In September 1916, Schönberger began Art History studies at the University of Budapest, but in January 1917 she switched to Medical School. Three semesters later she began medical training at the University of Munich, but was forced to leave because of tensions toward Jews. In spring 1920 she transferred to the University of Jena and it was there that she began to realize how important play and love were for infants in order for them to grow up mentally and physically healthy. Schönberger graduated cum laude in 1922. She left for Vienna to get her license to practice medicine. There she turned from pediatrics to psychiatry and, in 1926, started her training analysis with Helene Deutsch. Seven years later, Margaret was accepted as an analyst. Schönberger loved working with children; it was her passion. She loved the way the children gave her their attention and showed their joy in cooperating with her. [3] 1916 (MCMXVI) was a leap year starting on Saturday (link will display the full calendar). ... 1917 (MCMXVII) was a common year starting on Monday of the Gregorian calendar (see link for calendar) or a common year starting on Tuesday of the 13-day slower Julian calendar (see: 1917 Julian calendar). ... Munich (German: , pronounced  ; Austro-Bavarian: Minga [1]) is the capital of the German Federal State of Bavaria. ... 1920 (MCMXX) was a leap year starting on Thursday. ... This article is about the German town of Jena. ... Romeo and Juliet by Ford Madox Brown A play, written by a playwright, or dramatist, is a form of literature, almost always consisting of dialog between characters, and intended for performance rather than reading. ... Love is any of a number of emotions and experiences related to a sense of strong affection or profound oneness. ... This article does not cite any references or sources. ... Year 1922 (MCMXXII) was a common year starting on Sunday (link will display full calendar). ... Vienna (German: , see also other names) is the capital of Austria, and also one of the nine States of Austria. ... Clinical Examination Pediatrics (also spelled paediatrics) is the branch of medicine that deals with the medical care of infants, children, and adolescents (from newborn to age 16-21, depending on the country). ... Psychiatry is a medical specialty dealing with the prevention, assessment, diagnosis, treatment, and rehabilitation of the mind and mental illness. ... 1926 (MCMXXVI) was a common year starting on Friday (link will display the full calendar). ... Look up Analysis in Wiktionary, the free dictionary An analysis is a critical evaluation, usually made by breaking a subject (either material or intellectual) down into its constituent parts, then describing the parts and their relationship to the whole. ... Helene Deutsch (née Rosenbach; born 9 October 1884 in PrzemyÅ›l; died 29 March 1982 in Cambridge, Massachusetts) was an Austrian-American psychoanalyst and colleague of Sigmund Freud. ... A fairly broad term for a person or tool with a primary function of information analysis, generally with a more limited, practical and short term set of goals than a researcher. ...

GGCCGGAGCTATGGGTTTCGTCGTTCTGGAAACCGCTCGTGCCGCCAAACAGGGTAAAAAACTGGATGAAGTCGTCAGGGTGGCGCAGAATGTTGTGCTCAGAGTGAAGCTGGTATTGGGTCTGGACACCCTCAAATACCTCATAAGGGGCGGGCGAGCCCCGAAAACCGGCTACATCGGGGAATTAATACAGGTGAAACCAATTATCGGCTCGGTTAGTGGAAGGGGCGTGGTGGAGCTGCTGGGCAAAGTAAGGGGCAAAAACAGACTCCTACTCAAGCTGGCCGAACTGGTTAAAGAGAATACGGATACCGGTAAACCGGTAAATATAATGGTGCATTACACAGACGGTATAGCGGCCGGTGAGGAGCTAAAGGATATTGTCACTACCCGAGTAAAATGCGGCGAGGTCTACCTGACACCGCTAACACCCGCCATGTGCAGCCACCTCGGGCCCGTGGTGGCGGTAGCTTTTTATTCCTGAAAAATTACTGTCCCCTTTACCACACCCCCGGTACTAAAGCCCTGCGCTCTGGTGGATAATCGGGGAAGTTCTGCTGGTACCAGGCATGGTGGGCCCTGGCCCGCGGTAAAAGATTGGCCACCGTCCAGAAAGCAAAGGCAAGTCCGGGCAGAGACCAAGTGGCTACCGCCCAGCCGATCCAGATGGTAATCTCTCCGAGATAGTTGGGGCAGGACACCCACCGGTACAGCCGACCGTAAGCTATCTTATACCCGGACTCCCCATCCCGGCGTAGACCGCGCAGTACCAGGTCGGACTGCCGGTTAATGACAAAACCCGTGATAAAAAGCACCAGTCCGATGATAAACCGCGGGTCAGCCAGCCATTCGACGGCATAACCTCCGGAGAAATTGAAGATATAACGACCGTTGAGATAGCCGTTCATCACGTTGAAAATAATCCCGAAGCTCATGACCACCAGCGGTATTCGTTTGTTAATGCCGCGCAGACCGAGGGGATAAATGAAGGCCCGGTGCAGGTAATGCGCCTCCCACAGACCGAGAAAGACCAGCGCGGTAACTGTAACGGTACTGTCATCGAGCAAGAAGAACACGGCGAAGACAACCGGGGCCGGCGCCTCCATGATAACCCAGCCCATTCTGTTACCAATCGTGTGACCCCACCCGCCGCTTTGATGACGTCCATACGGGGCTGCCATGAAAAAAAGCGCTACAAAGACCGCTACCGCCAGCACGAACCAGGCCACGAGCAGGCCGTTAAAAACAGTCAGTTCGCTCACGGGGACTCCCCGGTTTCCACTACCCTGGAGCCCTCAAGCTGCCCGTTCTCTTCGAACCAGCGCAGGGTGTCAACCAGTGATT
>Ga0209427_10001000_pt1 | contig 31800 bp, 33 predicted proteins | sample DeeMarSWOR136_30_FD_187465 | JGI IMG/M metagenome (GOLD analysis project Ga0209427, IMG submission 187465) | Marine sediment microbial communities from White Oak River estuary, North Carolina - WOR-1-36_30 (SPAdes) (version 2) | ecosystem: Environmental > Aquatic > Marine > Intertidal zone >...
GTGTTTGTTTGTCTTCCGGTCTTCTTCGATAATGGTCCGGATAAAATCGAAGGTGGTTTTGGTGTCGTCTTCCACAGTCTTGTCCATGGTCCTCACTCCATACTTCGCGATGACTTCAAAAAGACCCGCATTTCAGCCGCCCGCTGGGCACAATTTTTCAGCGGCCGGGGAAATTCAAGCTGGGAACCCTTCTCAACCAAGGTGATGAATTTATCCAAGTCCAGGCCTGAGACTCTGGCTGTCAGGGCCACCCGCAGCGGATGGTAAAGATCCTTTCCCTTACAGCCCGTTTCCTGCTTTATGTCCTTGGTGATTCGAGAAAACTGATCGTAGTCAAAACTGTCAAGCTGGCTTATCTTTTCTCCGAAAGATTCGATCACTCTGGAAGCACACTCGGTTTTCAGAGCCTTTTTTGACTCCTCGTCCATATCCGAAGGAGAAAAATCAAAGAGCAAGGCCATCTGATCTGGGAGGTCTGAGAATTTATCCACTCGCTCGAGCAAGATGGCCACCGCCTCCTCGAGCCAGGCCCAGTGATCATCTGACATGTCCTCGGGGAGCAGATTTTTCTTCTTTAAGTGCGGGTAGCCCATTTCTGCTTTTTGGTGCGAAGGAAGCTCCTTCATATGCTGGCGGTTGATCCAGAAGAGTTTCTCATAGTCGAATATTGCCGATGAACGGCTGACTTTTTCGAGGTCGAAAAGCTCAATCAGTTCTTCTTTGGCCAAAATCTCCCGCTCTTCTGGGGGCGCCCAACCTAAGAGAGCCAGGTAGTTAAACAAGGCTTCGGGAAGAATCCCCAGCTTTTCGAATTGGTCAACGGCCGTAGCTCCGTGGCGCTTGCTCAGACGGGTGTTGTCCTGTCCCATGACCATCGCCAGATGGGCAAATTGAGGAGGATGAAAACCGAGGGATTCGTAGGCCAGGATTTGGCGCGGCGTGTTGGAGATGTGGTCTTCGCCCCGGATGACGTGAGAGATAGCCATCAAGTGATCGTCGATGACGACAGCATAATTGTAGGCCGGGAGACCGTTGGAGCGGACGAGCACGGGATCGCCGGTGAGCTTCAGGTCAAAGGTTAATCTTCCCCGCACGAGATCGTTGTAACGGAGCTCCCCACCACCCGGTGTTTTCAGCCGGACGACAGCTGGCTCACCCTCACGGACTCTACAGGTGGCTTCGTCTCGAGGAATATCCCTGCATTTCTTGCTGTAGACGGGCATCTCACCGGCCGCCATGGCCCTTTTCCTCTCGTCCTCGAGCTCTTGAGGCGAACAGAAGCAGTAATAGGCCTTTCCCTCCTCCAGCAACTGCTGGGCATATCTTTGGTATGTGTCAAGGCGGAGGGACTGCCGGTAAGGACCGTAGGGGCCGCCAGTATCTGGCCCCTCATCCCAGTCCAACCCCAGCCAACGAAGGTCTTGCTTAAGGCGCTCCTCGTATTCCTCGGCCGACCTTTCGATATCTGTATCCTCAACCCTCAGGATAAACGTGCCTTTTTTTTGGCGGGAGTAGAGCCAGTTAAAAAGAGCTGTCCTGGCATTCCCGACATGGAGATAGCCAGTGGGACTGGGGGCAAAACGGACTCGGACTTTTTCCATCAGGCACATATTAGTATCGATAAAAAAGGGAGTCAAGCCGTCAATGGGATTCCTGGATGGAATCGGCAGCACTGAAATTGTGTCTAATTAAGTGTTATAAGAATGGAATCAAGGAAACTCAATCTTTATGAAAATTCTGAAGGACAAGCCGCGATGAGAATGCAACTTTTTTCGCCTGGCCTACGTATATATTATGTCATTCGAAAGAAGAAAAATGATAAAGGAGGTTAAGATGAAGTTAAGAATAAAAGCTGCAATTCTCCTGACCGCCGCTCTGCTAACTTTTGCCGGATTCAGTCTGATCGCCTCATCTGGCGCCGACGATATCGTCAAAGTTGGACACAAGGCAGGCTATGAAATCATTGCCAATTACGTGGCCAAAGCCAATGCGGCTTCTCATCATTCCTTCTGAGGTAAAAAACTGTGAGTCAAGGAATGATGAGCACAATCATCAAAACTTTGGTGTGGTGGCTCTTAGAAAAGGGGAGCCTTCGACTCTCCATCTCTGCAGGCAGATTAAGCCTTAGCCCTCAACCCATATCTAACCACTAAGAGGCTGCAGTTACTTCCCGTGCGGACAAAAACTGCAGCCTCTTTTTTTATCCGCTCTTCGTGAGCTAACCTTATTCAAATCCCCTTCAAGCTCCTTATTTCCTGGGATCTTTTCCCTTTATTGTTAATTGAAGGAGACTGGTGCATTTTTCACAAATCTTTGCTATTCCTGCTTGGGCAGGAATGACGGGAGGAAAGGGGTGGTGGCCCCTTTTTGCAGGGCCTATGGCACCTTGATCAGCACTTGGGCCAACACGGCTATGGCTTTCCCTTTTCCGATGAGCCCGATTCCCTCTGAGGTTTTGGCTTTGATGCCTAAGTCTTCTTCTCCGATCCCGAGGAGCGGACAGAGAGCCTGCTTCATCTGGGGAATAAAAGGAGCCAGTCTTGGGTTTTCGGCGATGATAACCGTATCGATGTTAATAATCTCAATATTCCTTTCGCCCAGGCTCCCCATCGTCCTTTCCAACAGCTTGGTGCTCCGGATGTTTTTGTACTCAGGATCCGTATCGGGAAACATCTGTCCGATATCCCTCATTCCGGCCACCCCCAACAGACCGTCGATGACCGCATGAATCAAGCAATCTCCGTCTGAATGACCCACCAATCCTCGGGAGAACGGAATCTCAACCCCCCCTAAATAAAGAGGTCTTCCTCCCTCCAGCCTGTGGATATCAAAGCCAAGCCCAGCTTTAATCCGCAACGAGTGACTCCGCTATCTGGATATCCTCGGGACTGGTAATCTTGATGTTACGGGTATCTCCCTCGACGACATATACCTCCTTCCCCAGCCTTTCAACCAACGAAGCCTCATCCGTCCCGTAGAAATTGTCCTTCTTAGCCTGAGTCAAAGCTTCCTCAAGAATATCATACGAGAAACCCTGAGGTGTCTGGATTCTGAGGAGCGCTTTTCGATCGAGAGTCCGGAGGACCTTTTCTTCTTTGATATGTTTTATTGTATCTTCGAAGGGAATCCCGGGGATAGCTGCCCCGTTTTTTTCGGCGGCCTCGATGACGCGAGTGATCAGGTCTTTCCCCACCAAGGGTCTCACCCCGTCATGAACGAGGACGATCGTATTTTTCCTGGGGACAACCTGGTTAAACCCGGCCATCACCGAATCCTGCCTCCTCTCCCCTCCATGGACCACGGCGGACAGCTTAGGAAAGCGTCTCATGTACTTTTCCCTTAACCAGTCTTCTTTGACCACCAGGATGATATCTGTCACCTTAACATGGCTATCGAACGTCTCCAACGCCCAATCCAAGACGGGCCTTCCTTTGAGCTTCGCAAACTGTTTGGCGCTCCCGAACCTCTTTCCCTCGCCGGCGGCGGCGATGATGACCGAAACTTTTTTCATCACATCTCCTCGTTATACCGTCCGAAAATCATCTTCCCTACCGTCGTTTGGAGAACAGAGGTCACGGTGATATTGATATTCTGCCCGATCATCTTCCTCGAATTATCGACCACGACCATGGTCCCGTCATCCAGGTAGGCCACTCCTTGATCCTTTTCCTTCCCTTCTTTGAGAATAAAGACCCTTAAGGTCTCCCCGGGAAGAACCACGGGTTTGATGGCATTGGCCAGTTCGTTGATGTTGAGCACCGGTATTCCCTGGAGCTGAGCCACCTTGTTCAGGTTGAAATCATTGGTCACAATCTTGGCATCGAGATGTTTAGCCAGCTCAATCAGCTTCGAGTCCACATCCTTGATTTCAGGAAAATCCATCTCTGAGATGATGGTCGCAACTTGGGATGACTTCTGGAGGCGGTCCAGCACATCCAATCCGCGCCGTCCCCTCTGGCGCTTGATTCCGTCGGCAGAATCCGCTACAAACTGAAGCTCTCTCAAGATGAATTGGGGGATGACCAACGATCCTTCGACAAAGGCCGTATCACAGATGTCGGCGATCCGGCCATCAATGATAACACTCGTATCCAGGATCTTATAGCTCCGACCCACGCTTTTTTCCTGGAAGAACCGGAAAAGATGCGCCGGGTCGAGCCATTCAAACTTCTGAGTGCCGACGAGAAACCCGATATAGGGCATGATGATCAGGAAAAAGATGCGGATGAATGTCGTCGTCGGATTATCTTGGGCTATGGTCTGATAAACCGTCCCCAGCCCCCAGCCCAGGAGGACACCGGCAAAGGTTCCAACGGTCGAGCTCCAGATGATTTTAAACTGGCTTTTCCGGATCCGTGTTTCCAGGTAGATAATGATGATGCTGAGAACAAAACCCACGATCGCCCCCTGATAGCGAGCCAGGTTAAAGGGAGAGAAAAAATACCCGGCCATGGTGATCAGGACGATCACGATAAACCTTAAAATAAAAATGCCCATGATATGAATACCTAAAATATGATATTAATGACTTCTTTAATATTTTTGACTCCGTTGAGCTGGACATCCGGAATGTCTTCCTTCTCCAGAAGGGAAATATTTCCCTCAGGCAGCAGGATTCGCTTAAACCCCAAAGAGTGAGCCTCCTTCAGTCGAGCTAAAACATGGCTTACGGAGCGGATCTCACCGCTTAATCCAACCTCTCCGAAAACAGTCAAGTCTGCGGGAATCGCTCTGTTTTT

In 1936 she married Paul Mahler. Following the Nazis' rise to power, the couple moved to Britain and then, in 1938, to the United States. After receiving a New York medical license, Schönberger Mahler set up private practice in a basement and began to rebuild her clientele. In 1939 she met Benjamin Spock and, after giving a child analysis seminar in 1940, she became senior teacher of child analysis. She joined the Institute of Human Development, the Educational Institute and the New York Psychoanalytic Society. In 1948 she worked on clinical studies on Benign and Malignant Cases of Childhood Psychosis. 1936 (MCMXXXVI) was a leap year starting on Wednesday (link will take you to calendar). ... The Nazi party used a right-facing swastika as their symbol and the red and black colors were said to represent Blut und Boden (blood and soil). ... Year 1938 (MCMXXXVIII) was a common year starting on Saturday (link will take you to calendar). ... NY redirects here. ... Year 1939 (MCMXXXIX) was a common year starting on Sunday (link will display the full calendar) of the Gregorian calendar. ... Dr. Spock with his grand-daughter Susannah in 1967 Benjamin McLane Spock (May 2, 1903 - March 15, 1998) was an American pediatrician whose book Baby and Child Care, published in 1946, is one of the biggest best-sellers of all time. ... This article or section does not cite any references or sources. ... 1948 (MCMXLVIII) was a leap year starting on Thursday (the link is to a full 1948 calendar). ... Psychosis is a generic psychiatric term for a mental state often described as involving a loss of contact with reality. Stedmans Medical Dictionary defines psychosis as a severe mental disorder, with or without organic damage, characterized by derangement of personality and loss of contact with reality and causing deterioration...